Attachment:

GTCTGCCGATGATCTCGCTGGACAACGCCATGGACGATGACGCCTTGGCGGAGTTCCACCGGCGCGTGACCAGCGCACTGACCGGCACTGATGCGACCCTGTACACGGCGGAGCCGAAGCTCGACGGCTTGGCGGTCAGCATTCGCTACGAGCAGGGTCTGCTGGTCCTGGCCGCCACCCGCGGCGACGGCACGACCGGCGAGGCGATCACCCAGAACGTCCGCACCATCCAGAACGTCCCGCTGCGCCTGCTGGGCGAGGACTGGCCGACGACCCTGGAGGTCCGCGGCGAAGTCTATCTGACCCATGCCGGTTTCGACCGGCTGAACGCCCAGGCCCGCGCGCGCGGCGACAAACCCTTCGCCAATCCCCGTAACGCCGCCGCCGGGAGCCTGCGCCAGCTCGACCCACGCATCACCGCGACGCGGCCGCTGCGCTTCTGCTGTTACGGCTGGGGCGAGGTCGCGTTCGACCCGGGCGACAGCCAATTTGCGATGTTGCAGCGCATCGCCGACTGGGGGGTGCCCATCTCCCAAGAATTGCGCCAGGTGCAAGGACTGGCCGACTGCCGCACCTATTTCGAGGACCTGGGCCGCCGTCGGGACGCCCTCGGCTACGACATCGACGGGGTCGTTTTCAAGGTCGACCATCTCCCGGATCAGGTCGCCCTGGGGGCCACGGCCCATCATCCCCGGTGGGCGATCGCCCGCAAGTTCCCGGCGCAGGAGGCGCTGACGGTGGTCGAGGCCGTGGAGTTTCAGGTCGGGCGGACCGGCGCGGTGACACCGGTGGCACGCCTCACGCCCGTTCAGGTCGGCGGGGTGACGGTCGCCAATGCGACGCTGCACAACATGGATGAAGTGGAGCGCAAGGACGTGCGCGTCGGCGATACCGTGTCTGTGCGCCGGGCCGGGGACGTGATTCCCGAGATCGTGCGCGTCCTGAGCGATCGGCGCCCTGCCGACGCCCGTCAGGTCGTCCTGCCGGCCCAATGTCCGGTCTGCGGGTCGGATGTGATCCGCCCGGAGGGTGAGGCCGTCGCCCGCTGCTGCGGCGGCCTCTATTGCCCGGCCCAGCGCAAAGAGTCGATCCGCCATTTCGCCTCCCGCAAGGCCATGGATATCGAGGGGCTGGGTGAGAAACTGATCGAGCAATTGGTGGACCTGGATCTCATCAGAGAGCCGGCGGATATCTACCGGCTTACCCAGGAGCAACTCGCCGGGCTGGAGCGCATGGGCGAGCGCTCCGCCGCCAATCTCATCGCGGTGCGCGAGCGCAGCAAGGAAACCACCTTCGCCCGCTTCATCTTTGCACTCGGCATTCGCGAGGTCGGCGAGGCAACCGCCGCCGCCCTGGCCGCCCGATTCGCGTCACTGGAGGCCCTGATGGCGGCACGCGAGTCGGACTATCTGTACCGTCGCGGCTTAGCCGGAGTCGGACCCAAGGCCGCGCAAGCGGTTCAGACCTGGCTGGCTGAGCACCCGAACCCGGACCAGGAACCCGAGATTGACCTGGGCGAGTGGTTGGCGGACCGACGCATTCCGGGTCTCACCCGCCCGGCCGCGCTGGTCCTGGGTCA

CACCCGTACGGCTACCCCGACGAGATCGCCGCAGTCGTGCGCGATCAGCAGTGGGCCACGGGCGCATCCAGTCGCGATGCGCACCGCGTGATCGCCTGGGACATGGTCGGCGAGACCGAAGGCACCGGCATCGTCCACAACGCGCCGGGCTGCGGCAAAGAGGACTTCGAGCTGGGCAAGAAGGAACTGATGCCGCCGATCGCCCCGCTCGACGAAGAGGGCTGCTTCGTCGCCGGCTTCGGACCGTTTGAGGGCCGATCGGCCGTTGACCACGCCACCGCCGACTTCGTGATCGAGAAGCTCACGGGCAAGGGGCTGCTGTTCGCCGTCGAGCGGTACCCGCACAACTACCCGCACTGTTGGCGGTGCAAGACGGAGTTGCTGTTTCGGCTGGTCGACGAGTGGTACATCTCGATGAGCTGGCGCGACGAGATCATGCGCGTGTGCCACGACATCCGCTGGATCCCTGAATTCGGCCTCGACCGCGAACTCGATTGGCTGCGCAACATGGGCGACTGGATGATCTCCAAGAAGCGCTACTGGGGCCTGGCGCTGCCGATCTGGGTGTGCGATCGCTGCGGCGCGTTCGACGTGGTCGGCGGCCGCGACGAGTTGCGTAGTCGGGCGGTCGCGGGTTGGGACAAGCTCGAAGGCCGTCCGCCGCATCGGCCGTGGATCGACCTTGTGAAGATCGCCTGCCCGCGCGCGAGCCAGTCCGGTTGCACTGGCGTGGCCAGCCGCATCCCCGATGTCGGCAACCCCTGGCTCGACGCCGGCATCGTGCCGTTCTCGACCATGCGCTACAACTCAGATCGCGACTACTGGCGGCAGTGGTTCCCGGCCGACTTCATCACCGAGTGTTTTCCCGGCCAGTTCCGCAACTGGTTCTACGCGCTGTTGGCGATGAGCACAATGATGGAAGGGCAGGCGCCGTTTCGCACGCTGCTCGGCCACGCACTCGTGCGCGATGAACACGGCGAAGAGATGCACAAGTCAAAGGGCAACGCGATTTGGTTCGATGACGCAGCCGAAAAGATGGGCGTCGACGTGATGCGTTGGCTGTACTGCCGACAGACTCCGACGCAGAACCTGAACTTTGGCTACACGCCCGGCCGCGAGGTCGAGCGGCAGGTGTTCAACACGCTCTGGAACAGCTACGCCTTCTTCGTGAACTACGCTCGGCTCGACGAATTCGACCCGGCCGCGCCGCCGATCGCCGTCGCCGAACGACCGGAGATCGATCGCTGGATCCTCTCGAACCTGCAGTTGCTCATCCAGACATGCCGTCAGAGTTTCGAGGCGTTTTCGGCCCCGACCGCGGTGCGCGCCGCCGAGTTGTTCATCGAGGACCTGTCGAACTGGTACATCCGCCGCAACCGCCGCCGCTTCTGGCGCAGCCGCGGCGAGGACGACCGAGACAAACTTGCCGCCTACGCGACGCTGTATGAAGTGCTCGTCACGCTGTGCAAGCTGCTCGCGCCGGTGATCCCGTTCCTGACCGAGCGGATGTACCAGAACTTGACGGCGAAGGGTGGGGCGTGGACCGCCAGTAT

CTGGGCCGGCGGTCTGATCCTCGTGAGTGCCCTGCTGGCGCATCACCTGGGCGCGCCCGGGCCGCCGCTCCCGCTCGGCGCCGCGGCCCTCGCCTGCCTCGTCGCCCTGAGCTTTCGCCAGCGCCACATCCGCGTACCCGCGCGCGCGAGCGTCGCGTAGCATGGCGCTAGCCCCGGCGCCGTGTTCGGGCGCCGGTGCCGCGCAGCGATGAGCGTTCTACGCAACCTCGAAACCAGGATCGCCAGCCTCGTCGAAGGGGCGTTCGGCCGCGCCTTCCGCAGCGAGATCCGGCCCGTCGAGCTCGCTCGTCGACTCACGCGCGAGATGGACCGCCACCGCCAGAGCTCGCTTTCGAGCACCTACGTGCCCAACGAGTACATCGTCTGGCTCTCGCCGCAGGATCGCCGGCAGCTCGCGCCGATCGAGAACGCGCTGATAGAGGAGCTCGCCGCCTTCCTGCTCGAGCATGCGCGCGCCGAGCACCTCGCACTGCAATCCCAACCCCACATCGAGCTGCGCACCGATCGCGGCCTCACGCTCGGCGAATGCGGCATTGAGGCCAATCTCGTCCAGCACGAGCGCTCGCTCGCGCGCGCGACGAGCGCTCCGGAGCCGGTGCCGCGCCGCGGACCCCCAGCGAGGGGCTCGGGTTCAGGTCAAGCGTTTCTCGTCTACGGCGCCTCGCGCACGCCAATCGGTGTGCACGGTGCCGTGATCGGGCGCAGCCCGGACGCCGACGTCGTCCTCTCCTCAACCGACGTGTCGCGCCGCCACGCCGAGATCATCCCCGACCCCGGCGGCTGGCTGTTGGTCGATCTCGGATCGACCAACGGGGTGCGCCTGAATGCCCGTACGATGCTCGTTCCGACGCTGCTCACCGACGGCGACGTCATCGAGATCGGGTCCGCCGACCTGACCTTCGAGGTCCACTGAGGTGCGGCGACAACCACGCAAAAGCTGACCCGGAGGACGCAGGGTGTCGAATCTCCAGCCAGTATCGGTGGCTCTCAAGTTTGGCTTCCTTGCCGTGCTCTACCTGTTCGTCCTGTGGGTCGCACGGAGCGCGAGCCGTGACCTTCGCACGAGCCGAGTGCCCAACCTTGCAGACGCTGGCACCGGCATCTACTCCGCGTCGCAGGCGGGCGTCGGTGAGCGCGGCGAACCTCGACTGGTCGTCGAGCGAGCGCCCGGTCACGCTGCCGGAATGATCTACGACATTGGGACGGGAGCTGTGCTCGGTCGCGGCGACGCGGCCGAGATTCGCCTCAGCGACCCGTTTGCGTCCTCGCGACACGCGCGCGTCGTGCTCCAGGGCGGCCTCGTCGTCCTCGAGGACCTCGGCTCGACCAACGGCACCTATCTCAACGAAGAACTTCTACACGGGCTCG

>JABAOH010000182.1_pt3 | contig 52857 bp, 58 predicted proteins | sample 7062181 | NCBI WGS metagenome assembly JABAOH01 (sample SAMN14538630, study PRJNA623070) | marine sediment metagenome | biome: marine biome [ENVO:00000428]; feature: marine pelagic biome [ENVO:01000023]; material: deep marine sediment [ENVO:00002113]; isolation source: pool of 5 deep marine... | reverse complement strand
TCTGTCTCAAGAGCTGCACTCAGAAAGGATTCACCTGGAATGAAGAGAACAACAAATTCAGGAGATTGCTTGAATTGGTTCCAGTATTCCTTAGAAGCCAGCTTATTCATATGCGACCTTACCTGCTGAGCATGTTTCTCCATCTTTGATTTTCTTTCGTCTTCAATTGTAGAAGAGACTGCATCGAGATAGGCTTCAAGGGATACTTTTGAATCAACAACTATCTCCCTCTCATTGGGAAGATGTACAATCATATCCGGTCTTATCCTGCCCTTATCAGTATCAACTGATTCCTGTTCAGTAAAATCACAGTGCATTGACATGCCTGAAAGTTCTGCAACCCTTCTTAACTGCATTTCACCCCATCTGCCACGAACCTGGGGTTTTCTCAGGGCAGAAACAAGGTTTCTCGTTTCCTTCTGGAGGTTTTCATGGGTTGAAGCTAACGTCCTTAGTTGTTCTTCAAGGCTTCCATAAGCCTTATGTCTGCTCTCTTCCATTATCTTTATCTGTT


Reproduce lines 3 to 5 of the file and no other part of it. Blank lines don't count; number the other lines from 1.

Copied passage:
CTGGGCCGGCGGTCTGATCCTCGTGAGTGCCCTGCTGGCGCATCACCTGGGCGCGCCCGGGCCGCCGCTCCCGCTCGGCGCCGCGGCCCTCGCCTGCCTCGTCGCCCTGAGCTTTCGCCAGCGCCACATCCGCGTACCCGCGCGCGCGAGCGTCGCGTAGCATGGCGCTAGCCCCGGCGCCGTGTTCGGGCGCCGGTGCCGCGCAGCGATGAGCGTTCTACGCAACCTCGAAACCAGGATCGCCAGCCTCGTCGAAGGGGCGTTCGGCCGCGCCTTCCGCAGCGAGATCCGGCCCGTCGAGCTCGCTCGTCGACTCACGCGCGAGATGGACCGCCACCGCCAGAGCTCGCTTTCGAGCACCTACGTGCCCAACGAGTACATCGTCTGGCTCTCGCCGCAGGATCGCCGGCAGCTCGCGCCGATCGAGAACGCGCTGATAGAGGAGCTCGCCGCCTTCCTGCTCGAGCATGCGCGCGCCGAGCACCTCGCACTGCAATCCCAACCCCACATCGAGCTGCGCACCGATCGCGGCCTCACGCTCGGCGAATGCGGCATTGAGGCCAATCTCGTCCAGCACGAGCGCTCGCTCGCGCGCGCGACGAGCGCTCCGGAGCCGGTGCCGCGCCGCGGACCCCCAGCGAGGGGCTCGGGTTCAGGTCAAGCGTTTCTCGTCTACGGCGCCTCGCGCACGCCAATCGGTGTGCACGGTGCCGTGATCGGGCGCAGCCCGGACGCCGACGTCGTCCTCTCCTCAACCGACGTGTCGCGCCGCCACGCCGAGATCATCCCCGACCCCGGCGGCTGGCTGTTGGTCGATCTCGGATCGACCAACGGGGTGCGCCTGAATGCCCGTACGATGCTCGTTCCGACGCTGCTCACCGACGGCGACGTCATCGAGATCGGGTCCGCCGACCTGACCTTCGAGGTCCACTGAGGTGCGGCGACAACCACGCAAAAGCTGACCCGGAGGACGCAGGGTGTCGAATCTCCAGCCAGTATCGGTGGCTCTCAAGTTTGGCTTCCTTGCCGTGCTCTACCTGTTCGTCCTGTGGGTCGCACGGAGCGCGAGCCGTGACCTTCGCACGAGCCGAGTGCCCAACCTTGCAGACGCTGGCACCGGCATCTACTCCGCGTCGCAGGCGGGCGTCGGTGAGCGCGGCGAACCTCGACTGGTCGTCGAGCGAGCGCCCGGTCACGCTGCCGGAATGATCTACGACATTGGGACGGGAGCTGTGCTCGGTCGCGGCGACGCGGCCGAGATTCGCCTCAGCGACCCGTTTGCGTCCTCGCGACACGCGCGCGTCGTGCTCCAGGGCGGCCTCGTCGTCCTCGAGGACCTCGGCTCGACCAACGGCACCTATCTCAACGAAGAACTTCTACACGGGCTCG

>JABAOH010000182.1_pt3 | contig 52857 bp, 58 predicted proteins | sample 7062181 | NCBI WGS metagenome assembly JABAOH01 (sample SAMN14538630, study PRJNA623070) | marine sediment metagenome | biome: marine biome [ENVO:00000428]; feature: marine pelagic biome [ENVO:01000023]; material: deep marine sediment [ENVO:00002113]; isolation source: pool of 5 deep marine... | reverse complement strand
TCTGTCTCAAGAGCTGCACTCAGAAAGGATTCACCTGGAATGAAGAGAACAACAAATTCAGGAGATTGCTTGAATTGGTTCCAGTATTCCTTAGAAGCCAGCTTATTCATATGCGACCTTACCTGCTGAGCATGTTTCTCCATCTTTGATTTTCTTTCGTCTTCAATTGTAGAAGAGACTGCATCGAGATAGGCTTCAAGGGATACTTTTGAATCAACAACTATCTCCCTCTCATTGGGAAGATGTACAATCATATCCGGTCTTATCCTGCCCTTATCAGTATCAACTGATTCCTGTTCAGTAAAATCACAGTGCATTGACATGCCTGAAAGTTCTGCAACCCTTCTTAACTGCATTTCACCCCATCTGCCACGAACCTGGGGTTTTCTCAGGGCAGAAACAAGGTTTCTCGTTTCCTTCTGGAGGTTTTCATGGGTTGAAGCTAACGTCCTTAGTTGTTCTTCAAGGCTTCCATAAGCCTTATGTCTGCTCTCTTCCATTATCTTTATCTGTT